Interview with Savanna Daniels

Savanna Daniels, originally from Winchester, Virginia, is a sophomore at SMC. She is currently a science major with plans to pursue a career in medicine.

Q: How did you become interested in theatre?

Daniels: When I was in fifth grade, I went to see Annie in Washington, D.C., and I thought it was the coolest thing. I wanted to be onstage and be the main character.

Q: How does the titular role of Eurydice compare to any past roles you have played?

Daniels: It’s a lot more pressure, I would say, to have to carry the name and be that character. I feel more weight to put on a good role and do a good job.

Q: For those unfamiliar with “Eurydice,” how would you describe it?

Daniels: It is a modern take on a classic plot – a very new age version on a typical love story. Ruhl changes up the original myth by telling the story from Eurydice’s perspective.

Q: How does the story from Eurydice’s point of view differ from that original myth that the play is based on, then?

Daniels: It’s more in-depth of look at what Eurydice is going through with her husband and her father, versus just hearing the story, watching it happen and it being over. It’s more personal. The audience gets to experience what Eurydice is thinking and feeling. When Eurydice has to make a life altering decision, the audience is right there with her on the journey.

Q: How has being part of theatre helped you in other areas of your life, such as other classes and your personal life?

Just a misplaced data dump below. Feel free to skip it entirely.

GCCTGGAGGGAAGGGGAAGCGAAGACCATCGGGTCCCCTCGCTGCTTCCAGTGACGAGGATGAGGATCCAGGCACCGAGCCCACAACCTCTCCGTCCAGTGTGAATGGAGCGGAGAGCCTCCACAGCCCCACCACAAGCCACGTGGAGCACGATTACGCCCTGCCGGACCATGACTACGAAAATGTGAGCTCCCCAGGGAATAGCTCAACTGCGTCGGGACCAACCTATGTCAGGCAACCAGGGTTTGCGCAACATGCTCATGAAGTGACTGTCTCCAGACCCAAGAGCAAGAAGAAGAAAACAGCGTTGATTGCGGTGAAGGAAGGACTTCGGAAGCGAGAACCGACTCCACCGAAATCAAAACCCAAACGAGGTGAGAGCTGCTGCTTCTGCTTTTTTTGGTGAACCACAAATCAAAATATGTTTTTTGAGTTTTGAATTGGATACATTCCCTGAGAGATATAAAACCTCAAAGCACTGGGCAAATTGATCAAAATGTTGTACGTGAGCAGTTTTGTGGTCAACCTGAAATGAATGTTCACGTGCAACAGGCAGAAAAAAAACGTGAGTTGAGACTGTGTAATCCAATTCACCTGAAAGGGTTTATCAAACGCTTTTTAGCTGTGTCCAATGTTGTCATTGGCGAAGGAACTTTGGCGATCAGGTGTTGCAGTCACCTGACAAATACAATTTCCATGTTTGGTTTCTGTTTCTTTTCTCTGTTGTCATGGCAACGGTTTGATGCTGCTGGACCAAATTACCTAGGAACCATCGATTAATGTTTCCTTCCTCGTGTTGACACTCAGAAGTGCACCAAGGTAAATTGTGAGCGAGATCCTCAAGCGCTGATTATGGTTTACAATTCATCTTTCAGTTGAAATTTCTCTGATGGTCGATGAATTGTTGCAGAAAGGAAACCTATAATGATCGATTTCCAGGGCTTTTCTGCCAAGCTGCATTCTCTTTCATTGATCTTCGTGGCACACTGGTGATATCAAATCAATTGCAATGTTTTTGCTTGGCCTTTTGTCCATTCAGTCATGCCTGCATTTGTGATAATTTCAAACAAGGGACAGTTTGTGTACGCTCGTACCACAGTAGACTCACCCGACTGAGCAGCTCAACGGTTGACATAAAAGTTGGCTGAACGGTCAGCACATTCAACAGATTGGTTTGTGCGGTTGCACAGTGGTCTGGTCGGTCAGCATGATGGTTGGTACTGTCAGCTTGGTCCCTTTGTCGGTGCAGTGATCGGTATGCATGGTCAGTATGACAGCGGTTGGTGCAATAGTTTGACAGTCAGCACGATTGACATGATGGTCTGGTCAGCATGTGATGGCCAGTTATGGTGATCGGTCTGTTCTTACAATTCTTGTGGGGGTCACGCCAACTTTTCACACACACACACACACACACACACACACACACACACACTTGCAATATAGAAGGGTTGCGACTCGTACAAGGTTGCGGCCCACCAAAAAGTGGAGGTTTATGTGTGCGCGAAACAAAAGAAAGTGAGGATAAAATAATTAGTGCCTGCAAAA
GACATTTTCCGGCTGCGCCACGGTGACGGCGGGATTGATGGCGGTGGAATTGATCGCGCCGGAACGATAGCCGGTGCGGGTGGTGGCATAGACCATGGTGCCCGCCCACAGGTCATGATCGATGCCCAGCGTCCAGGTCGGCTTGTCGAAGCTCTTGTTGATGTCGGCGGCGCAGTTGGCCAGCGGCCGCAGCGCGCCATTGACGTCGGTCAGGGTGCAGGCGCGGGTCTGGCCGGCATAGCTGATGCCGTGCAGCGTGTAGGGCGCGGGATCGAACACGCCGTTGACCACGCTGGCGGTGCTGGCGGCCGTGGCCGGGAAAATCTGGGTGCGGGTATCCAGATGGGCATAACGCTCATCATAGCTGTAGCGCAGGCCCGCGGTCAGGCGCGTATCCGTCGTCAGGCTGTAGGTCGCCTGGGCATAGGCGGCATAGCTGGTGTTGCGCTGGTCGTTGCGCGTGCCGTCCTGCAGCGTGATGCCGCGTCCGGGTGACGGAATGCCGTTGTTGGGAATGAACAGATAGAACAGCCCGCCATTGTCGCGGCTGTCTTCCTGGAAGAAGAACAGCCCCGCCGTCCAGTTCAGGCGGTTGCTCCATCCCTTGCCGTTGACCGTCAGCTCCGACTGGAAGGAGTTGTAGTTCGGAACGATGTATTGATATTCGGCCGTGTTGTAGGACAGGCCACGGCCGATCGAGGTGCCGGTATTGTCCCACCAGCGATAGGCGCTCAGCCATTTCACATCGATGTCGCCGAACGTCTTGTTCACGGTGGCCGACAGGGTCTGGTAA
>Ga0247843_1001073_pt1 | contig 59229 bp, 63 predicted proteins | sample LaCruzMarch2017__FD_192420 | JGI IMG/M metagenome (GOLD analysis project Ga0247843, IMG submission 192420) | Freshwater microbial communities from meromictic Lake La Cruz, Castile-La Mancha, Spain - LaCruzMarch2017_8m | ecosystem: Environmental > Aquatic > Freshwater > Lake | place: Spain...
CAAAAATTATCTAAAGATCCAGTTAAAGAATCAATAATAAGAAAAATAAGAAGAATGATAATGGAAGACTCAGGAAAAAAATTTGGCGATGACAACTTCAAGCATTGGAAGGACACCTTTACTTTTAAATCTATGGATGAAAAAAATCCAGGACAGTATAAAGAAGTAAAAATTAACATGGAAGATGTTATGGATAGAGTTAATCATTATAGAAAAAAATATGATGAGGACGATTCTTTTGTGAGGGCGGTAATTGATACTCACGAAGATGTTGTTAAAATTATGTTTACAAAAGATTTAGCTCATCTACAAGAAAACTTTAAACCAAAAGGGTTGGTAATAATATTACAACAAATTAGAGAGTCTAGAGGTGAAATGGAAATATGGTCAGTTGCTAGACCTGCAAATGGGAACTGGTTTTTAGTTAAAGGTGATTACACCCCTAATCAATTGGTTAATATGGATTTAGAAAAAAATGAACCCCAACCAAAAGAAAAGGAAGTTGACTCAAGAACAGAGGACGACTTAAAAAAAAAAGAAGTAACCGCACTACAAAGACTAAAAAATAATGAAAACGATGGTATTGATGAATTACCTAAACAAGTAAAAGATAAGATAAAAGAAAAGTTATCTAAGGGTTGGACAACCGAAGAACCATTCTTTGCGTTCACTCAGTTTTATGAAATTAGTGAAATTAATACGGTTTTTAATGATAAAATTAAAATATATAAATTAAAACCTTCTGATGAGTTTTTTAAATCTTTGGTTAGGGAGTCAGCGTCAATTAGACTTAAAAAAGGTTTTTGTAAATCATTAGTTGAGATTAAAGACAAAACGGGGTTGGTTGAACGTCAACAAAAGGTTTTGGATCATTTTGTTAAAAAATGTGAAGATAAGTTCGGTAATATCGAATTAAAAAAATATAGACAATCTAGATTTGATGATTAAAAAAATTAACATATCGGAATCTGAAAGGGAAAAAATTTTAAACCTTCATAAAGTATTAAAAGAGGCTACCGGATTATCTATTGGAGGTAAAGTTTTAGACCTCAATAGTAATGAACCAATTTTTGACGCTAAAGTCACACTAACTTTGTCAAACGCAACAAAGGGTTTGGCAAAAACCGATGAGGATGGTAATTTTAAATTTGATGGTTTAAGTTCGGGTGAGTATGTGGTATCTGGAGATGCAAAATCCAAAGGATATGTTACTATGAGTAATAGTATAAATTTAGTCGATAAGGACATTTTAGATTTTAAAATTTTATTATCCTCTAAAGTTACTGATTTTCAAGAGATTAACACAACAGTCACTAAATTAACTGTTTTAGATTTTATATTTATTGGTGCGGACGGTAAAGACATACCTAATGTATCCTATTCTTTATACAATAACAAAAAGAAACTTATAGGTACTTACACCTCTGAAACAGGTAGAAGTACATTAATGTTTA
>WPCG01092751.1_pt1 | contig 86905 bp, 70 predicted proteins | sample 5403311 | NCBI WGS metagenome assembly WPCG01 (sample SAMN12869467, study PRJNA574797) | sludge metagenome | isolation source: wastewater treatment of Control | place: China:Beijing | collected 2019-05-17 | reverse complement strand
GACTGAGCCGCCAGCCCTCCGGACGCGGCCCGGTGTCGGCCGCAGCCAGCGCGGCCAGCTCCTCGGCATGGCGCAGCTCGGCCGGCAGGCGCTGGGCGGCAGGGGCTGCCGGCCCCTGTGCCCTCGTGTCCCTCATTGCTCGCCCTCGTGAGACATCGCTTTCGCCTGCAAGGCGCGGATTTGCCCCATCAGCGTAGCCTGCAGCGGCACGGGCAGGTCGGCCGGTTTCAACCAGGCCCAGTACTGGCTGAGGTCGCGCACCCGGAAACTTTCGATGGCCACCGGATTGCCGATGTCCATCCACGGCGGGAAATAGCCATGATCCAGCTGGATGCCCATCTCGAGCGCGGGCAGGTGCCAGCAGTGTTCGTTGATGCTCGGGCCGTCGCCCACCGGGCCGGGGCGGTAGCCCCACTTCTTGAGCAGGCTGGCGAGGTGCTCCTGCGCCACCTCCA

Daniels: Being involved in theatre has made me more outgoing. It’s helped with public speaking, especially in my job. It’s helped me build confidence, learning how to approach people without being afraid, and how to speak with poise.

Q: For other students who are interested in theatre, what are some other opportunities for them here at SMC?

Daniels: SMC has a very active drama club. Even if you don’t want to be onstage performing, you can still be involved with backstage production – lighting, sounds, makeup, costume design. The club also takes trips to see other plays in the area.

SMC has an improv club as well. If you have a sense of humor and you like to perform, you’re welcome to join no matter what your skill level is. We have performances every couple of months. We don’t have pre-scripted lines or anything. It’s a lot of coming up with what to say on the spot and trying to be funny.

Q: Back to “Eurydice,” do you have any final comments about the play? 

Daniels: Come see the show this week!

 
“Eurydice” is presented by special arrangement with Samuel French lnc, a Concord Theatricals Company. Tickets are $10 and may be purchased at the door.


Students on stage performing Eurydice

Foreground L to R:  Yiam Addison and Savanna Daniels; background L to R: Curtis Shirkey, Josh Belcher, Aron Vaugh